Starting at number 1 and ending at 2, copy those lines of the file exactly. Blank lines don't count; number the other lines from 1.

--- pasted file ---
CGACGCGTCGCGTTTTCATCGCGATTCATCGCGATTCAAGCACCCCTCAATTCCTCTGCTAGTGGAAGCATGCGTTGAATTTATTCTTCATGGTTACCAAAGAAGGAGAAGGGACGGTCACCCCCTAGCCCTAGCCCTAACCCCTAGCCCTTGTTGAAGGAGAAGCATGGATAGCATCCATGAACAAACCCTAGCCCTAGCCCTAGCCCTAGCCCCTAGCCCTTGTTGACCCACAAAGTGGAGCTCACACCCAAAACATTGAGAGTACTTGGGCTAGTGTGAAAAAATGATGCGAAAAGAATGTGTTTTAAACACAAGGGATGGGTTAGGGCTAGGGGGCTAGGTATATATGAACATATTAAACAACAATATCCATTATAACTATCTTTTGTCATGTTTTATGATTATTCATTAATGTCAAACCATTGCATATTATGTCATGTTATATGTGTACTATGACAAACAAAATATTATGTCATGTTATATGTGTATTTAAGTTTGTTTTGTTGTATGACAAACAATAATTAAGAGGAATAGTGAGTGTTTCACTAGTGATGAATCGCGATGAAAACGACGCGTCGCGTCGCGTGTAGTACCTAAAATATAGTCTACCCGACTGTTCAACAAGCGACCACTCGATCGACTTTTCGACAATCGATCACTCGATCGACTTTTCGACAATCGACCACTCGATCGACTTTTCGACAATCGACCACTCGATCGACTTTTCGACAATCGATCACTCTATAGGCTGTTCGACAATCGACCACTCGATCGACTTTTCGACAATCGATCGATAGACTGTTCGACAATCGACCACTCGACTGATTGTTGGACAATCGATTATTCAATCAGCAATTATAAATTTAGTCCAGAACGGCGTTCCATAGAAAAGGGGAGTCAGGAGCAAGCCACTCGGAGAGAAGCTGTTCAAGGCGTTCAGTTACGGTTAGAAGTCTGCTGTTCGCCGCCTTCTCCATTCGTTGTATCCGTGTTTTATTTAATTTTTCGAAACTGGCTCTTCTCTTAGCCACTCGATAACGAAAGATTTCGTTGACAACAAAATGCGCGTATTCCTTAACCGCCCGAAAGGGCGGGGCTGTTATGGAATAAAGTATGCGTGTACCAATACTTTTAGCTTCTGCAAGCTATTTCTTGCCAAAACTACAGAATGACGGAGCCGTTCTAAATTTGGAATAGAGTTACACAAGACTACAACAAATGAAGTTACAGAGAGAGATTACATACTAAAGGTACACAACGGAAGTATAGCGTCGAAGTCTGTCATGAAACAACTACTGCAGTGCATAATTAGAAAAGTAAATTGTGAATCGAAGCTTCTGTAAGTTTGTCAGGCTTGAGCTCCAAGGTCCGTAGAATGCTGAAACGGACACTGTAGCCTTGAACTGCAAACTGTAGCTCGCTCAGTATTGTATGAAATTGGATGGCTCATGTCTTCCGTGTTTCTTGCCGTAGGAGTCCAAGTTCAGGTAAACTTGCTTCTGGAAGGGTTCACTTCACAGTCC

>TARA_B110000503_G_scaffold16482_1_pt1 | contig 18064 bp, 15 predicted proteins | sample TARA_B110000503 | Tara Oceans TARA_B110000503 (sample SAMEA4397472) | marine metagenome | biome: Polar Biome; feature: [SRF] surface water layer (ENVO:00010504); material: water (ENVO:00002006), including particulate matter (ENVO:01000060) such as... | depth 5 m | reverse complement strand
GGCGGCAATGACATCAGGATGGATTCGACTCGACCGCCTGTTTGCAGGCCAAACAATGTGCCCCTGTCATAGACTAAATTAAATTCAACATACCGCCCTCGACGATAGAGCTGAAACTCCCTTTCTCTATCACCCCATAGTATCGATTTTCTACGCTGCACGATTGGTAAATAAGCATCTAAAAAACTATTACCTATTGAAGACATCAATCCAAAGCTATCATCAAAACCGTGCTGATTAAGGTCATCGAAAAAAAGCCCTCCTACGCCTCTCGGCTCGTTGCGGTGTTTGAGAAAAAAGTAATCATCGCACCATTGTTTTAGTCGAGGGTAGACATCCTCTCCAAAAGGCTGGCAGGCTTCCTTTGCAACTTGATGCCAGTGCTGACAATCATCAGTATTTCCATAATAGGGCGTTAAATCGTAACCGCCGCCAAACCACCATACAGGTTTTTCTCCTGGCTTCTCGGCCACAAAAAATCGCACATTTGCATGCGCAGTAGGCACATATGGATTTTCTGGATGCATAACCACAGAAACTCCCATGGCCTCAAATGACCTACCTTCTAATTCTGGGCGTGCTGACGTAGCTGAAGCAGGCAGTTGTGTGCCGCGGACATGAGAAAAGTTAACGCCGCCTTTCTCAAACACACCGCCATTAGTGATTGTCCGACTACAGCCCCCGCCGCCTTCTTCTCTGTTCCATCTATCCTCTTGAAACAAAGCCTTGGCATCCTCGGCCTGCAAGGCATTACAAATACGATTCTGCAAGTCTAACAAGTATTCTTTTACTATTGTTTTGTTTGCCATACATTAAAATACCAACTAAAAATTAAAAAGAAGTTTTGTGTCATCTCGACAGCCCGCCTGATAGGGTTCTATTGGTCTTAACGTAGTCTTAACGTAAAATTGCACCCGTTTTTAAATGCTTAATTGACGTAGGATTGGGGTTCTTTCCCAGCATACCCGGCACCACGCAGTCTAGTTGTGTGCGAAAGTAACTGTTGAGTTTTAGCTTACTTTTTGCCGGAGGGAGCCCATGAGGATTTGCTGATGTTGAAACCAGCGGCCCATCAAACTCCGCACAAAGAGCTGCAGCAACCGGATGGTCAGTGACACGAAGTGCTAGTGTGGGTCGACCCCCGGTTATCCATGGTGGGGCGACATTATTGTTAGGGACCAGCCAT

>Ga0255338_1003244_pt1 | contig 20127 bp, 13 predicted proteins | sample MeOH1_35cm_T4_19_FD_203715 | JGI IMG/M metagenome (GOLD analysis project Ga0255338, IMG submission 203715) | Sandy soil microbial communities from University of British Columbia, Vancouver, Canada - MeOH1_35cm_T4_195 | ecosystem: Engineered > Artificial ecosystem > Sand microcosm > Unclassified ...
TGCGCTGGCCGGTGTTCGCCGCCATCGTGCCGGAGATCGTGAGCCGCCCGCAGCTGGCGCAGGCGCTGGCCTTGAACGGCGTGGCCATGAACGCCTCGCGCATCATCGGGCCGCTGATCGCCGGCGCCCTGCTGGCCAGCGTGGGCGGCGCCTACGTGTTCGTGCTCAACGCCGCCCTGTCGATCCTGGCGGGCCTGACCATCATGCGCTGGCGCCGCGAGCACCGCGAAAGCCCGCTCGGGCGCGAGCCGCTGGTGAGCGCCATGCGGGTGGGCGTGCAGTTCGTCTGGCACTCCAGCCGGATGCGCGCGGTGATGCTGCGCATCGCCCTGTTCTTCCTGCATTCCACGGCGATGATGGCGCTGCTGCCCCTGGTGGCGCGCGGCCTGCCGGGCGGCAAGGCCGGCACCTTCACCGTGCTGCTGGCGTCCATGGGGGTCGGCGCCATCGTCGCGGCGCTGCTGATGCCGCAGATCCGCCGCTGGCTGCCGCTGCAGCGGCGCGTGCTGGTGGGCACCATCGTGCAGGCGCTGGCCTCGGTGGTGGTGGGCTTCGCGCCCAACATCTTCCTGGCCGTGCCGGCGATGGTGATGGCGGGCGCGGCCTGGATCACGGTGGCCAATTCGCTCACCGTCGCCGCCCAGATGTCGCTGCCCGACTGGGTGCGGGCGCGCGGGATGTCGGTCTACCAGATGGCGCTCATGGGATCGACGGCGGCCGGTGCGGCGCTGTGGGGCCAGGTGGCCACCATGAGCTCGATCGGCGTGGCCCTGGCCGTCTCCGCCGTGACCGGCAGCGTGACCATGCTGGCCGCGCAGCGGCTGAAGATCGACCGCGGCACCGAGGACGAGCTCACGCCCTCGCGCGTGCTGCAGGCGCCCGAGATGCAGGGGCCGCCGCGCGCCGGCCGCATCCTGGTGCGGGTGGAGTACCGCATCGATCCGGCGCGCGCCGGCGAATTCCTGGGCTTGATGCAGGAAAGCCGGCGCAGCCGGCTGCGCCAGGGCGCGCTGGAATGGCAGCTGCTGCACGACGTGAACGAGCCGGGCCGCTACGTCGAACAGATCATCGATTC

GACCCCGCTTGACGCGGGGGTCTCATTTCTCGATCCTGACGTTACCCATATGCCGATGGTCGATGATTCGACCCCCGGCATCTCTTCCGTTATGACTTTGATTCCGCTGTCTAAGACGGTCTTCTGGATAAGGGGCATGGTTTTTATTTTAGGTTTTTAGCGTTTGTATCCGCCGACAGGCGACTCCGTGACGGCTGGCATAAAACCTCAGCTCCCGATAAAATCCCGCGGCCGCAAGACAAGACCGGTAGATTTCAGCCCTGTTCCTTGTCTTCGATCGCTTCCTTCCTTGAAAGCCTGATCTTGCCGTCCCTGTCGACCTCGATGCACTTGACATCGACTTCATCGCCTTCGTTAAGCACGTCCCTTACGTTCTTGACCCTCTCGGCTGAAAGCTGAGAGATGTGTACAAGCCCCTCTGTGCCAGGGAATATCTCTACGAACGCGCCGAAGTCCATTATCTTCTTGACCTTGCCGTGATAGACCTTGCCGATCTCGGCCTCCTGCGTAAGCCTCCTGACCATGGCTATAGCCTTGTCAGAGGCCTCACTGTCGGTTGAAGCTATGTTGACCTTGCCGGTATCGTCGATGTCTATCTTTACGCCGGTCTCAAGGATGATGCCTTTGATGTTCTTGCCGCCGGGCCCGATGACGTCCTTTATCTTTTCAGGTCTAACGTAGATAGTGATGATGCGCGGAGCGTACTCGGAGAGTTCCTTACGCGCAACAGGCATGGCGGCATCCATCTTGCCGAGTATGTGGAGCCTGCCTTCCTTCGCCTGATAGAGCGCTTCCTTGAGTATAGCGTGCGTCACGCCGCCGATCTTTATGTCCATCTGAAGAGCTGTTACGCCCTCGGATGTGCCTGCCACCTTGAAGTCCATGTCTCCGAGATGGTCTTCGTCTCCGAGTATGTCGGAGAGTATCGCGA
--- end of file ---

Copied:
CGACGCGTCGCGTTTTCATCGCGATTCATCGCGATTCAAGCACCCCTCAATTCCTCTGCTAGTGGAAGCATGCGTTGAATTTATTCTTCATGGTTACCAAAGAAGGAGAAGGGACGGTCACCCCCTAGCCCTAGCCCTAACCCCTAGCCCTTGTTGAAGGAGAAGCATGGATAGCATCCATGAACAAACCCTAGCCCTAGCCCTAGCCCTAGCCCCTAGCCCTTGTTGACCCACAAAGTGGAGCTCACACCCAAAACATTGAGAGTACTTGGGCTAGTGTGAAAAAATGATGCGAAAAGAATGTGTTTTAAACACAAGGGATGGGTTAGGGCTAGGGGGCTAGGTATATATGAACATATTAAACAACAATATCCATTATAACTATCTTTTGTCATGTTTTATGATTATTCATTAATGTCAAACCATTGCATATTATGTCATGTTATATGTGTACTATGACAAACAAAATATTATGTCATGTTATATGTGTATTTAAGTTTGTTTTGTTGTATGACAAACAATAATTAAGAGGAATAGTGAGTGTTTCACTAGTGATGAATCGCGATGAAAACGACGCGTCGCGTCGCGTGTAGTACCTAAAATATAGTCTACCCGACTGTTCAACAAGCGACCACTCGATCGACTTTTCGACAATCGATCACTCGATCGACTTTTCGACAATCGACCACTCGATCGACTTTTCGACAATCGACCACTCGATCGACTTTTCGACAATCGATCACTCTATAGGCTGTTCGACAATCGACCACTCGATCGACTTTTCGACAATCGATCGATAGACTGTTCGACAATCGACCACTCGACTGATTGTTGGACAATCGATTATTCAATCAGCAATTATAAATTTAGTCCAGAACGGCGTTCCATAGAAAAGGGGAGTCAGGAGCAAGCCACTCGGAGAGAAGCTGTTCAAGGCGTTCAGTTACGGTTAGAAGTCTGCTGTTCGCCGCCTTCTCCATTCGTTGTATCCGTGTTTTATTTAATTTTTCGAAACTGGCTCTTCTCTTAGCCACTCGATAACGAAAGATTTCGTTGACAACAAAATGCGCGTATTCCTTAACCGCCCGAAAGGGCGGGGCTGTTATGGAATAAAGTATGCGTGTACCAATACTTTTAGCTTCTGCAAGCTATTTCTTGCCAAAACTACAGAATGACGGAGCCGTTCTAAATTTGGAATAGAGTTACACAAGACTACAACAAATGAAGTTACAGAGAGAGATTACATACTAAAGGTACACAACGGAAGTATAGCGTCGAAGTCTGTCATGAAACAACTACTGCAGTGCATAATTAGAAAAGTAAATTGTGAATCGAAGCTTCTGTAAGTTTGTCAGGCTTGAGCTCCAAGGTCCGTAGAATGCTGAAACGGACACTGTAGCCTTGAACTGCAAACTGTAGCTCGCTCAGTATTGTATGAAATTGGATGGCTCATGTCTTCCGTGTTTCTTGCCGTAGGAGTCCAAGTTCAGGTAAACTTGCTTCTGGAAGGGTTCACTTCACAGTCC

>TARA_B110000503_G_scaffold16482_1_pt1 | contig 18064 bp, 15 predicted proteins | sample TARA_B110000503 | Tara Oceans TARA_B110000503 (sample SAMEA4397472) | marine metagenome | biome: Polar Biome; feature: [SRF] surface water layer (ENVO:00010504); material: water (ENVO:00002006), including particulate matter (ENVO:01000060) such as... | depth 5 m | reverse complement strand